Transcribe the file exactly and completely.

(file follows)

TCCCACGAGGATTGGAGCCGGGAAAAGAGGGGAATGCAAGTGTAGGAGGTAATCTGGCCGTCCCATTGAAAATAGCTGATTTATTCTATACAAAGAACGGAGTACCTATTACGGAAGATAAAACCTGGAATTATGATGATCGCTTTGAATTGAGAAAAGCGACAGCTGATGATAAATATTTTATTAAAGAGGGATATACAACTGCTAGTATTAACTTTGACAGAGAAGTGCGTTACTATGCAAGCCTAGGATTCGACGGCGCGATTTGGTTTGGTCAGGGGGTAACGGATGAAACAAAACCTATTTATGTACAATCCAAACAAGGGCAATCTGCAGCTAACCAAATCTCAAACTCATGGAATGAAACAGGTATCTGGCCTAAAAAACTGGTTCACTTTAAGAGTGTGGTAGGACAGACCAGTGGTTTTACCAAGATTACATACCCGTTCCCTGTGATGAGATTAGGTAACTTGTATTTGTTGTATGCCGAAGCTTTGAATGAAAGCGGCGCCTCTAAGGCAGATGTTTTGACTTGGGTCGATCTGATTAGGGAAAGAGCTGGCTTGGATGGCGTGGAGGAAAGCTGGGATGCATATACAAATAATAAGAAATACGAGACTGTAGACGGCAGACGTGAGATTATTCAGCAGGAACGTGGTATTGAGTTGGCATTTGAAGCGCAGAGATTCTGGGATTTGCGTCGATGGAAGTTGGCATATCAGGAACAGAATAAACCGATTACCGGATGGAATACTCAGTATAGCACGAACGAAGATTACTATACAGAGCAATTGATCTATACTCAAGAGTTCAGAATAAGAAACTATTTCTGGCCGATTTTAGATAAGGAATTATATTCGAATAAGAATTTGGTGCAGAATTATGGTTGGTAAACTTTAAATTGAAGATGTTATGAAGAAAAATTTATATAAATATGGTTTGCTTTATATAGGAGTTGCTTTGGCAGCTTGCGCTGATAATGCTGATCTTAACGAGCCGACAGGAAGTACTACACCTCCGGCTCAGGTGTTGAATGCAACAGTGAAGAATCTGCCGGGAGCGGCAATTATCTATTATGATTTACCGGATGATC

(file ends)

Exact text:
TCCCACGAGGATTGGAGCCGGGAAAAGAGGGGAATGCAAGTGTAGGAGGTAATCTGGCCGTCCCATTGAAAATAGCTGATTTATTCTATACAAAGAACGGAGTACCTATTACGGAAGATAAAACCTGGAATTATGATGATCGCTTTGAATTGAGAAAAGCGACAGCTGATGATAAATATTTTATTAAAGAGGGATATACAACTGCTAGTATTAACTTTGACAGAGAAGTGCGTTACTATGCAAGCCTAGGATTCGACGGCGCGATTTGGTTTGGTCAGGGGGTAACGGATGAAACAAAACCTATTTATGTACAATCCAAACAAGGGCAATCTGCAGCTAACCAAATCTCAAACTCATGGAATGAAACAGGTATCTGGCCTAAAAAACTGGTTCACTTTAAGAGTGTGGTAGGACAGACCAGTGGTTTTACCAAGATTACATACCCGTTCCCTGTGATGAGATTAGGTAACTTGTATTTGTTGTATGCCGAAGCTTTGAATGAAAGCGGCGCCTCTAAGGCAGATGTTTTGACTTGGGTCGATCTGATTAGGGAAAGAGCTGGCTTGGATGGCGTGGAGGAAAGCTGGGATGCATATACAAATAATAAGAAATACGAGACTGTAGACGGCAGACGTGAGATTATTCAGCAGGAACGTGGTATTGAGTTGGCATTTGAAGCGCAGAGATTCTGGGATTTGCGTCGATGGAAGTTGGCATATCAGGAACAGAATAAACCGATTACCGGATGGAATACTCAGTATAGCACGAACGAAGATTACTATACAGAGCAATTGATCTATACTCAAGAGTTCAGAATAAGAAACTATTTCTGGCCGATTTTAGATAAGGAATTATATTCGAATAAGAATTTGGTGCAGAATTATGGTTGGTAAACTTTAAATTGAAGATGTTATGAAGAAAAATTTATATAAATATGGTTTGCTTTATATAGGAGTTGCTTTGGCAGCTTGCGCTGATAATGCTGATCTTAACGAGCCGACAGGAAGTACTACACCTCCGGCTCAGGTGTTGAATGCAACAGTGAAGAATCTGCCGGGAGCGGCAATTATCTATTATGATTTACCGGATGATC